Resources for Faculty
This page is designed for faculty. It contains frequently asked questions that help outline the purpose of the Honor Code, and how the Honor Council process is conducted.
- Is there specific language about the Honor Code that I should include in my syllabus?
- What should I do if I suspect academic dishonesty?
- How do I inform a student that his or her case has been submitted to the Honor Council?
- What should I do with the evidence for the case?
- What should I expect from the investigation?
- What happens after the interview?
- When will I find out the verdict?
- How long does the whole process take?
- What happens if I need to report a case at the end of the semester?
- I haven't heard anything about my case in a long time. What do I do?
- Why should I report cases to the Honor Council? Can't I just handle this incident on my own?
Students are always bound by the Honor Code, but faculty members are encouraged to include an Honor Code statement in their syllabi in order to create uniform expectations and to minimize ambiguity. We suggest the following language:
The Honor Code is in effect throughout the semester. By taking this course, you affirm that it is a violation of the code to cheat on exams, to plagiarize, to deviate from the teacher's instructions about collaboration on work that is submitted for grades, to give false information to a faculty member, and to undertake any other form of academic misconduct. You agree that the instructor is entitled to move you to another seat during examinations, without explanation. You also affirm that if you witness others violating the code you have a duty to report them to the honor council.
If you have specific policies that relate to you course, you should include them with this statement. In addition to including this language in the syllabus, you may wish to hand out copies of this text with the word "I" in place of the word "you" throughout. By getting students to sign, date, and return these sheets, you will have unambiguous evidence that they were fully aware, from the beginning of the semester, of the code and its provisions, and that they explicitly agreed to these provisions.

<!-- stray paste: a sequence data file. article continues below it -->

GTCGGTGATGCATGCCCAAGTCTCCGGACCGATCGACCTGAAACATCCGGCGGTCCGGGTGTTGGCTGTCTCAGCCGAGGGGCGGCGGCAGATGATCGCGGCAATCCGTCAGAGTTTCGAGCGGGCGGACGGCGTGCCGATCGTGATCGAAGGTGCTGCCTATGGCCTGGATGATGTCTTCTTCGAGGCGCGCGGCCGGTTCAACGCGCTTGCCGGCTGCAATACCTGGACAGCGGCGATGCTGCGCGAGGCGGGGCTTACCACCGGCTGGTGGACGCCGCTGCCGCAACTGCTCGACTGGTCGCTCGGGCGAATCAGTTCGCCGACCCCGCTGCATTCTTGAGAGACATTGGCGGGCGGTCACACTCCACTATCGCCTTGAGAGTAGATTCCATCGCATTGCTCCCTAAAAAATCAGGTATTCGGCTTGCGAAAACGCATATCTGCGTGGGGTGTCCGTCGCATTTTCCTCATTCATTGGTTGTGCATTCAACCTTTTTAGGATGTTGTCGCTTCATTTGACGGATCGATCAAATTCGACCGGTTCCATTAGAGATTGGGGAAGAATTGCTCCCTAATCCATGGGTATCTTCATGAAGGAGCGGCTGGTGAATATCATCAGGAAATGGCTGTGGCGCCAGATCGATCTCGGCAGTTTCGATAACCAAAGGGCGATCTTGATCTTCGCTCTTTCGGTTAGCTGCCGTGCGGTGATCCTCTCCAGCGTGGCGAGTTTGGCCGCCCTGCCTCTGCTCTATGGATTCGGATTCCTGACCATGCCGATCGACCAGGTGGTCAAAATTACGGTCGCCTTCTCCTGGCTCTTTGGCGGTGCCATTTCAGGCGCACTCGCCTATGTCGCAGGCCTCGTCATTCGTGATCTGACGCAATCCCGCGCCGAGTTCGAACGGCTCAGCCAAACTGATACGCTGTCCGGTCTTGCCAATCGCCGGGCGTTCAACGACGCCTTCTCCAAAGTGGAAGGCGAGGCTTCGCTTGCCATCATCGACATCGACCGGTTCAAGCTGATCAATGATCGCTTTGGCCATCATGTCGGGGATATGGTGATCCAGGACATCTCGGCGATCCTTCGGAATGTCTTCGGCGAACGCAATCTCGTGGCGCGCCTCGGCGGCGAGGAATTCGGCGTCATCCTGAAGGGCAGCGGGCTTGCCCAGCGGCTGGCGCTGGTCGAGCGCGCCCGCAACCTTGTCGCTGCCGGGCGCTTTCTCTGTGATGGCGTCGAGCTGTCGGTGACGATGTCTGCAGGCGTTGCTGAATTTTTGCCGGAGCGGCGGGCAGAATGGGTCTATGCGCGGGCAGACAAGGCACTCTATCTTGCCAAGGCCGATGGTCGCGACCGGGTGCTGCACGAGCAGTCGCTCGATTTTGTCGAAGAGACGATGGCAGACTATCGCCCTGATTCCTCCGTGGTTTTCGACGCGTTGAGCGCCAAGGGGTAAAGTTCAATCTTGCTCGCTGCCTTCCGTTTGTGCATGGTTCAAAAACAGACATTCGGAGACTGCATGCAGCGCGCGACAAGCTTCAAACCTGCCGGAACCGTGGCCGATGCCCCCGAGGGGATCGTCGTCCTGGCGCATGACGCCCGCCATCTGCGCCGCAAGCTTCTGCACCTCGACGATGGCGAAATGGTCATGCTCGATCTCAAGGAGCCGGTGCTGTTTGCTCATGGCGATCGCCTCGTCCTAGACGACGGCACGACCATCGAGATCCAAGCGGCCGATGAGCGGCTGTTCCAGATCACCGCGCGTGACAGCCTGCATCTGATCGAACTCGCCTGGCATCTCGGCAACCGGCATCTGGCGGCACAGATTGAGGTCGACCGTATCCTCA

The Honor Council recommends reporting a case before informing the student of the allegation of misconduct. This prevents a situation in which the student tries to negotiate with the professor to withdraw the accusation.
In some instances, you may wish to let the Honor Council inform the student of the accusation. Shortly after Ms. Wilson receives the initial report, she will send a letter to the student. The letter will describe the charge and inform the student about the investigative process.
In other instances, the nature of the assignment or class may necessitate that you inform the student yourself. Any conversations you have should be conducted in private in order to preserve confidentiality. If more than one student is involved in the case, you should meet with each student separately. You do not need to discuss the details of the allegation. Simply tell the student that there is a suspicion of academic dishonesty and that you have turned the matter over to the Honor Council for investigation. The student and faculty investigator will explain the process to the student, but if s/he still has concerns, direct the student to Ms. Wilson.
If you are unsure of the best way to inform the student, feel free to contact us for advice.
Once the student has been informed of the charge, reporting professors are cautioned not to discuss the case with the student until the matter is resolved.
Keep the evidence in a secure location. When the student and faculty investigators meet with you, they will retrieve the evidence. You should make copies for your own records. Along with the assignment, you may wish to turn over any relevant communications with the student. You should also provide the syllabus and any handouts or descriptions about the assignment. Please make note of the student's attendance and overall performance in the class.
In preparing the evidence, you may wish to draw the attention of the Honor Council to certain passages. It is helpful if you underline, rather than highlight, any passages in question. You may use numbers or letters to match passages from the assigned work to the original source.
The Honor Code outlines the duty of faculty regarding academic misconduct: "It is the responsibility of every member of the faculty and student body to cooperate in supporting the honor system. In pursuance of this duty any individual, when he or she suspects that an offense of academic misconduct has occurred, shall report this suspected breach . . ." (Honor Code of Emory College, Article 5).
Reporting suspected violations helps contribute to a climate of academic integrity on campus, but there are many other reasons why it is important to report misconduct:
- The Honor Council provides students with due process; accused students have the right to an Honor Council investigation and hearing.
- The Honor Council strives to ensure standard sanctions in cases of guilt so that students don't receive arbitrary or widely different punishments.
- The process itself (in addition to any sanctions) is a deterrent against future academic misconduct.
- Reporting a case removes the situation from your hands so that you can focus as best as possible on instructing the student.
- A student may have a prior history of academic misconduct.
- Sometimes dishonest behavior continues even after a professor has tried to address it. Failing to report the misconduct in the first place may make it more difficult to correct the issue.